The tendency toward investigation, due to the wonderful discoveries and inventions made within the last half of the century, has, how­ever, so increased in all directions and among all classes–even the most stubborn adherents to ancient lines of thought–that no one need longer fear being considered mad who advances a new idea, provided he can sustain his pro­position by a fair show of fact or logic; and it is because of this fact that I anticipate at least a respectful and thoughtful considera­tion of my work at the hands of the public. Conceding that I am off main-travelled roads, I yet insist that I am not only travelling in the right direction, as designated by the compass of reason, backed by logic, and not unsupported by fact, but that the way has been blazed by others who have preceded me in other centuries. I would not have it understood that I care very greatly whether anybody has ever passed along this way before, for I do not value truth because of its long residence among men; but I wish to give credit where credit is due, and, further, I am not above quoting precedent, if thereby I can gain a more attentive audience. I believe most sincerely that heaven is a condition, and not a place, and that it cannot be attained while the fear of death exists; death, which is nothing less than the removal by force, and without their consent, or of that of their friends, of human beings from all their associa­tions and interests just when they are best prepared to be of most service to themselves and to the world.

If the reader likes, he may consider these writings as a protest against such a condition of things; but I would wish him to first ask himself if he is satisfied with such conditions, and if he knows as an absolute certainty that the power through which he came to exist as an individual is incapable of continuing, or has any settled objection to his continued existence.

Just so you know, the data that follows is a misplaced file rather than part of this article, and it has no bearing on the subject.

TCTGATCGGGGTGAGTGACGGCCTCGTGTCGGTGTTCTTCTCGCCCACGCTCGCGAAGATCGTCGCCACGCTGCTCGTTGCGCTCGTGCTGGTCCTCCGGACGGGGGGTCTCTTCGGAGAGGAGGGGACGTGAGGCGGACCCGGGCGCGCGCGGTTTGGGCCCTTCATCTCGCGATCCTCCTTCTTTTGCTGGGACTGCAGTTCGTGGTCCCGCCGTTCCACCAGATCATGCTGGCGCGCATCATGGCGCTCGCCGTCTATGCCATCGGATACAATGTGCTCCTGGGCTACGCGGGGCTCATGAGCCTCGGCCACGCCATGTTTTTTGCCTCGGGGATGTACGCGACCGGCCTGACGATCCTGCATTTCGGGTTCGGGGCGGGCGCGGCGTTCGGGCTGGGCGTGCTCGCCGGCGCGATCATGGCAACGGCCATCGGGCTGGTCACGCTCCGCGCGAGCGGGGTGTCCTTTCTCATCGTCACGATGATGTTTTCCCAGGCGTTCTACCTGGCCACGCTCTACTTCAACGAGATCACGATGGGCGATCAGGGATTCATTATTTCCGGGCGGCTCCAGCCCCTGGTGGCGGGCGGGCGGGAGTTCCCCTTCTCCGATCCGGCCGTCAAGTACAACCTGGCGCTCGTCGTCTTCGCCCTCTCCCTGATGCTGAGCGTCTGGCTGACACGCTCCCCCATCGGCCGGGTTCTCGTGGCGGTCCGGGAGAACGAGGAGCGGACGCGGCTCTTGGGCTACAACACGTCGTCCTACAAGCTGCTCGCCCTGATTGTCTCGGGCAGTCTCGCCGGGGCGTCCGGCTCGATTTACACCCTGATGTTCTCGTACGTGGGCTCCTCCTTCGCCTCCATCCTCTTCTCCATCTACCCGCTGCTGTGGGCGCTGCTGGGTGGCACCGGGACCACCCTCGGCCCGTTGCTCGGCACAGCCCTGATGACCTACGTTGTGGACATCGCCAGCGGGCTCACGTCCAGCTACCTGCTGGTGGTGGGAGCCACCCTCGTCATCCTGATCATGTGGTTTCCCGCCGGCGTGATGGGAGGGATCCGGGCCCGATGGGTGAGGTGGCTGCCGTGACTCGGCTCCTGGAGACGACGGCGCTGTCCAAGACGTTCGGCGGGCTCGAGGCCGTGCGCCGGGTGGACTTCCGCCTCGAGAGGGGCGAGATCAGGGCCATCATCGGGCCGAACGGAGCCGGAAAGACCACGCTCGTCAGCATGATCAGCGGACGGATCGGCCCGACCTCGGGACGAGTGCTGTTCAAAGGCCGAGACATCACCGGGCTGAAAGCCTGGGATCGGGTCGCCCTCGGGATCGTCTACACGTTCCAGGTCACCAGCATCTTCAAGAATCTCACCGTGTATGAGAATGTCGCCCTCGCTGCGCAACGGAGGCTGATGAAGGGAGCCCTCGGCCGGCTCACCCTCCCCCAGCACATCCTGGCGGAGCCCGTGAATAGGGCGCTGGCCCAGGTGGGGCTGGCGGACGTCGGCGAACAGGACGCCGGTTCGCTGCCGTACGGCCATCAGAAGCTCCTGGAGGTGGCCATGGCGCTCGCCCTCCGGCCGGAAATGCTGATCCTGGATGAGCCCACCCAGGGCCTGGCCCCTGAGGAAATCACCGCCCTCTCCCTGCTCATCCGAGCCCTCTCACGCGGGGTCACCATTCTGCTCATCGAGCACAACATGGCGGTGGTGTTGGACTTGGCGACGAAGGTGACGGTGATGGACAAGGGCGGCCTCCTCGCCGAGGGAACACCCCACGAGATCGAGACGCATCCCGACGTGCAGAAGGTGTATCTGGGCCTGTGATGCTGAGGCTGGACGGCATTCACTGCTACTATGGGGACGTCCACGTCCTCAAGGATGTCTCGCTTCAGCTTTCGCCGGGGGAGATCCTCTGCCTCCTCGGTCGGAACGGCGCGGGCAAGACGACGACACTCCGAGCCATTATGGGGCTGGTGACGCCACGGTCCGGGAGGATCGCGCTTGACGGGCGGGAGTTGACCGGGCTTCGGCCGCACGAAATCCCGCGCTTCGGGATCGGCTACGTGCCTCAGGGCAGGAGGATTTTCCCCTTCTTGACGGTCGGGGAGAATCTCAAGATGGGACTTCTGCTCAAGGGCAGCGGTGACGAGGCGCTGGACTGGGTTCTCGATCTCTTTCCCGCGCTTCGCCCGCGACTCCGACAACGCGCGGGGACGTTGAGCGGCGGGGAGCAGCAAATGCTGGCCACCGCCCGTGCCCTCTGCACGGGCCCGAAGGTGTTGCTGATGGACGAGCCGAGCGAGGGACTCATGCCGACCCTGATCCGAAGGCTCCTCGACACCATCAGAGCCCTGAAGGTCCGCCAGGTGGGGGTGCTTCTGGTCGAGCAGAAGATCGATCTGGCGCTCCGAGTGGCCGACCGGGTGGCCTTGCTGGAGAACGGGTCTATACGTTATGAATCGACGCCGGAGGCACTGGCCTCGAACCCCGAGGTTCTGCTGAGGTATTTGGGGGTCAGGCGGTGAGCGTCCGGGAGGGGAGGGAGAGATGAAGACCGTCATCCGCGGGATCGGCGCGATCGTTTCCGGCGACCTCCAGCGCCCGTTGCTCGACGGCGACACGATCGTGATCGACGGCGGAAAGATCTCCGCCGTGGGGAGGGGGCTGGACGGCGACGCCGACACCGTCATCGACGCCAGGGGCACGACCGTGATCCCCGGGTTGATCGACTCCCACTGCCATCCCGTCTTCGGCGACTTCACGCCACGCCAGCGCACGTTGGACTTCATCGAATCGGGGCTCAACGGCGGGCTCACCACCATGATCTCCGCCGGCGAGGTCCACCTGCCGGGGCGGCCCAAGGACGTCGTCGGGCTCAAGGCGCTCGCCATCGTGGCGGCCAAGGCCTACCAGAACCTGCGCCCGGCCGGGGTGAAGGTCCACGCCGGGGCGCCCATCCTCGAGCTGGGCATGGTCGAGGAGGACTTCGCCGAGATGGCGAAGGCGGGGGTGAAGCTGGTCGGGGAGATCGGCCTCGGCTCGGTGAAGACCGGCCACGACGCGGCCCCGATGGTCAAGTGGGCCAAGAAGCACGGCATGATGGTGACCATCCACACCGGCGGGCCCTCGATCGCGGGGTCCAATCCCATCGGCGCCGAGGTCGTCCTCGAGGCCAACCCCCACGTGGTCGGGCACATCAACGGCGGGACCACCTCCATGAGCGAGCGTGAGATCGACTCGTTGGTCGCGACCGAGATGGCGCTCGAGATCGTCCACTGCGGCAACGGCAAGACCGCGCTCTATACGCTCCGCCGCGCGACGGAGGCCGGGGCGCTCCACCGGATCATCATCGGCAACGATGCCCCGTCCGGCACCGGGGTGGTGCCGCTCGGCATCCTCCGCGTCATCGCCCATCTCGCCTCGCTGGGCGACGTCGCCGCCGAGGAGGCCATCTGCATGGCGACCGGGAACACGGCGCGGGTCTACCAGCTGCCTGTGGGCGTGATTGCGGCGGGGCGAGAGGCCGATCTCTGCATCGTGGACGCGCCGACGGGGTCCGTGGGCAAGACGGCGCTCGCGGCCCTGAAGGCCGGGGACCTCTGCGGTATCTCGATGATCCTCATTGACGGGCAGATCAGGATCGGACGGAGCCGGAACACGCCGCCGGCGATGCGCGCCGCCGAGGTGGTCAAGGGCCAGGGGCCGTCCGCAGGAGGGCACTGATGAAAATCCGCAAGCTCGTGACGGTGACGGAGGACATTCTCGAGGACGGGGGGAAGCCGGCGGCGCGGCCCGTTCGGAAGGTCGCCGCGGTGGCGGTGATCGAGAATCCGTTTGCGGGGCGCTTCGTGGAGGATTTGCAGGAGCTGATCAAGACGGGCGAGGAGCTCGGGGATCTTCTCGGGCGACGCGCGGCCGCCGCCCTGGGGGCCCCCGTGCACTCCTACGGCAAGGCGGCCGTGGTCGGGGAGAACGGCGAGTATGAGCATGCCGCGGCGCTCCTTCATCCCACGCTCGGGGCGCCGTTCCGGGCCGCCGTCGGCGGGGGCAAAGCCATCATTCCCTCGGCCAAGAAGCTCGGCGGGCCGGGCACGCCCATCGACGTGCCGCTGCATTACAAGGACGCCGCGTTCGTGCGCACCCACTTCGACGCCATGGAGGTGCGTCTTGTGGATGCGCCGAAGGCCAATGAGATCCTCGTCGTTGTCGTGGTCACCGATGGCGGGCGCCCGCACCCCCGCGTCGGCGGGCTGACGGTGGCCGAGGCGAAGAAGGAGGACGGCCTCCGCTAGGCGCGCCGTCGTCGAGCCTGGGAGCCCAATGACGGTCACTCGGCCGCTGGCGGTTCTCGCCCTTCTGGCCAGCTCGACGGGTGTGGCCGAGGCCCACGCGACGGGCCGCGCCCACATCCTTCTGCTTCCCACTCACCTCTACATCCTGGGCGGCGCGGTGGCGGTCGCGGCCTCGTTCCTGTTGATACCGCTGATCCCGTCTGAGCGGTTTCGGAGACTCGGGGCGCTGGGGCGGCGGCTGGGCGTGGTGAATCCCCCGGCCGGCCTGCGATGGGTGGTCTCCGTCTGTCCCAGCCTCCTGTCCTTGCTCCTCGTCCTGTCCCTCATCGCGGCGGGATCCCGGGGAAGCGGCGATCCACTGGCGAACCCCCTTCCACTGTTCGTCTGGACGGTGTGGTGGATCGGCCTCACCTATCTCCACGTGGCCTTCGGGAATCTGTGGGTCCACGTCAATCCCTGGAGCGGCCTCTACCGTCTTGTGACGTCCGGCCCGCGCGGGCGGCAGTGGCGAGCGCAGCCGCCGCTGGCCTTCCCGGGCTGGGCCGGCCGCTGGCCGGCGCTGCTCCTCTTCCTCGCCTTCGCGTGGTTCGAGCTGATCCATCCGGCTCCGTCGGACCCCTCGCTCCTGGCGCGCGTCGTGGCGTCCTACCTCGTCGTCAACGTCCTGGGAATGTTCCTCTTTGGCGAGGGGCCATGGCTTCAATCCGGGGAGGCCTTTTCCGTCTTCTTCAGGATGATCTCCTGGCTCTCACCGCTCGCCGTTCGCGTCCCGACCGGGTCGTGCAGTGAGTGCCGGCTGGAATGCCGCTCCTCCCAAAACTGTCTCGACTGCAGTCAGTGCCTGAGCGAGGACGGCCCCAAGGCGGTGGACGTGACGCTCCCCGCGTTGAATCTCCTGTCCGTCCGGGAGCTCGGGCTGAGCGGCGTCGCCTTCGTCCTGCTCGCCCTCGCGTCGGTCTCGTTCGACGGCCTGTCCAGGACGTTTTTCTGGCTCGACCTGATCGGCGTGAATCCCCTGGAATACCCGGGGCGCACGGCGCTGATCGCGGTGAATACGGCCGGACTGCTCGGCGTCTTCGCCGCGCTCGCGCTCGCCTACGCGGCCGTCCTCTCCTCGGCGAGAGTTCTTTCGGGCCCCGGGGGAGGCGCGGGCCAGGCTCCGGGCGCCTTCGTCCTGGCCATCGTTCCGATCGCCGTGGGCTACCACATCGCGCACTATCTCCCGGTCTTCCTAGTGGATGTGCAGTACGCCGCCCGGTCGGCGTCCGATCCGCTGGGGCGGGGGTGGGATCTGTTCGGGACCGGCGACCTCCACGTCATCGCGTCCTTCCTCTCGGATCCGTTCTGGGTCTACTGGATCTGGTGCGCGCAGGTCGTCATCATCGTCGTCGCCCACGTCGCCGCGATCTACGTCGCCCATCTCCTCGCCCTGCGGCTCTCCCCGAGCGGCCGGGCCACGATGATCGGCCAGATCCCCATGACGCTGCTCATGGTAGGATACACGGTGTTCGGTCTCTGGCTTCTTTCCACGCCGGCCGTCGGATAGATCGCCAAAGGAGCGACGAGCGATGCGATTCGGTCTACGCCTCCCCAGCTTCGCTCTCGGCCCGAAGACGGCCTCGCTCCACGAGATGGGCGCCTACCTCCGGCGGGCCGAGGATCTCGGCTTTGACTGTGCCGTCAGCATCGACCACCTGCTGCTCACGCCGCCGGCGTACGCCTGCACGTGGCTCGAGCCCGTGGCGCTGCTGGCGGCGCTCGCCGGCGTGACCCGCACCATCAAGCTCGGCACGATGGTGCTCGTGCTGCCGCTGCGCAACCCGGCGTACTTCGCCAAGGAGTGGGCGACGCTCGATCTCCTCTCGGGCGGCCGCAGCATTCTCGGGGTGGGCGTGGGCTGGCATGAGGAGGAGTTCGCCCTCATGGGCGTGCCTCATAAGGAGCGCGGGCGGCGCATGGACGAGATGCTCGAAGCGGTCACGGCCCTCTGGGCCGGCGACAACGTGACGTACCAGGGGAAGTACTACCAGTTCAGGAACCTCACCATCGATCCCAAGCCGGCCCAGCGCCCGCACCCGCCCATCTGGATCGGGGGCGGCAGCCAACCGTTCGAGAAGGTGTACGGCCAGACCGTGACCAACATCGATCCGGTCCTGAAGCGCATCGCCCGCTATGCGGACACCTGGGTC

The author of this work believes it entirely possible for the human race to overcome death. She believes that Jesus believed it, and that both before and since his time there have been others who believed in and sought for the overcoming of death, and that it will yet be attained. That it has not been is no argument to prove that it will not be. A very great many things that have not yet been proven will be some time. We knew little about steam or steam-engines, electricity or magnetism, or sound waves or the ether a century ago. And the most we now know about some of them is that there is much more to be learned than we yet know. We are only just beginning to get under the blanket beneath which Nature has hidden her secrets; just beginning to learn a little some­thing about her and about ourselves. We are her children, the eldest and best beloved of our mother–the immortal, the deathless. Shall she not impart the secret of life to us, if by diligence in searching and faithfulness in obeying we prove worthy?

Most implicitly do I believe so.

When I say I believe it possible to overcome death and continue to live in our bodies, I do not mean that our bodies must, necessarily, continue exactly as they are. It is reasonable to suppose that they will gradually refine and become more beautiful, and that other senses than the five we now possess will develop, and men become more perfect in every way, physically, mentally and morally. This will be a growth, as all things else are, but growth will be much more rapid, though endless, when the fear of death has been removed through a knowledge of the law whereby life may be sustained indefinitely.



  IF we are to give credit, as I suggested, to those who before us sought to blaze the way to continued existence in our present bodies, we must begin with the author of the Book of Genesis. Turn now to that book of the Bible, and read that man was, according to the account there given, created immortal; that for eating of the forbidden fruit he was condemned to die. Death must here refer to the body; if not, then it could only mean annihilation–the absence of any future life whatever. If this latter con­struction be put upon it, it would utterly annihilate every proposition put forward by the theologians, and remove every stone of the foundation upon which rests the Christian church; nor would the Mohammedans fare better. 

It would mean the rankest of materialism; for, if to die meant the death of what remained after the dissolution of the body, there could be nothing upon which to base a theory of salvation, since there would be nothing to save. Hence, when it was said to our first parents (as reported in Genesis, chap. 2, v. 17), “But of the tree of the knowledge of good and evil, thou shalt not eat of it, for in the day that thou eatest thereof thou shalt surely die,” it must have referred to the death of the fleshly body. If he did not eat of the tree of knowledge of good and evil–that is, if he did not violate the law of his being, and so become conscious of being out of harmony with it, he would continue always to live; if he did do this, he would die.